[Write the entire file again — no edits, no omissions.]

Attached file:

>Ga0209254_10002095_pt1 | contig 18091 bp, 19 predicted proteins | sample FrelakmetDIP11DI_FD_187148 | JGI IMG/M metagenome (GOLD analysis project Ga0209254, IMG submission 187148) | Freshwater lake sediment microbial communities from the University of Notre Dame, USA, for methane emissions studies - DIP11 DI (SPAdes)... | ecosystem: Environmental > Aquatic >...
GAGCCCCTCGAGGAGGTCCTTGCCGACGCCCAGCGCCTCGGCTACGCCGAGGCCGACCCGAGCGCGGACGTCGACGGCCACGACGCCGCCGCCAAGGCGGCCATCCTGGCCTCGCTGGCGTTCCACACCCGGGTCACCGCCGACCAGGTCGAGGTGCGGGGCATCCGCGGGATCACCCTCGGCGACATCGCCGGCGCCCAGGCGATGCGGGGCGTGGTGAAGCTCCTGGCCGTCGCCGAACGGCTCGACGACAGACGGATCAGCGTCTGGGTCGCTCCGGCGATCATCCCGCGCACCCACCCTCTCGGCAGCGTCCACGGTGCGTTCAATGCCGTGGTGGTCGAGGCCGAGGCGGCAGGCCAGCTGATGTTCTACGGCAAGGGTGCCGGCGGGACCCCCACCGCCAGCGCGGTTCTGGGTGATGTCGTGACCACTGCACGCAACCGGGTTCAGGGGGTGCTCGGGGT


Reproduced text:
>Ga0209254_10002095_pt1 | contig 18091 bp, 19 predicted proteins | sample FrelakmetDIP11DI_FD_187148 | JGI IMG/M metagenome (GOLD analysis project Ga0209254, IMG submission 187148) | Freshwater lake sediment microbial communities from the University of Notre Dame, USA, for methane emissions studies - DIP11 DI (SPAdes)... | ecosystem: Environmental > Aquatic >...
GAGCCCCTCGAGGAGGTCCTTGCCGACGCCCAGCGCCTCGGCTACGCCGAGGCCGACCCGAGCGCGGACGTCGACGGCCACGACGCCGCCGCCAAGGCGGCCATCCTGGCCTCGCTGGCGTTCCACACCCGGGTCACCGCCGACCAGGTCGAGGTGCGGGGCATCCGCGGGATCACCCTCGGCGACATCGCCGGCGCCCAGGCGATGCGGGGCGTGGTGAAGCTCCTGGCCGTCGCCGAACGGCTCGACGACAGACGGATCAGCGTCTGGGTCGCTCCGGCGATCATCCCGCGCACCCACCCTCTCGGCAGCGTCCACGGTGCGTTCAATGCCGTGGTGGTCGAGGCCGAGGCGGCAGGCCAGCTGATGTTCTACGGCAAGGGTGCCGGCGGGACCCCCACCGCCAGCGCGGTTCTGGGTGATGTCGTGACCACTGCACGCAACCGGGTTCAGGGGGTGCTCGGGGT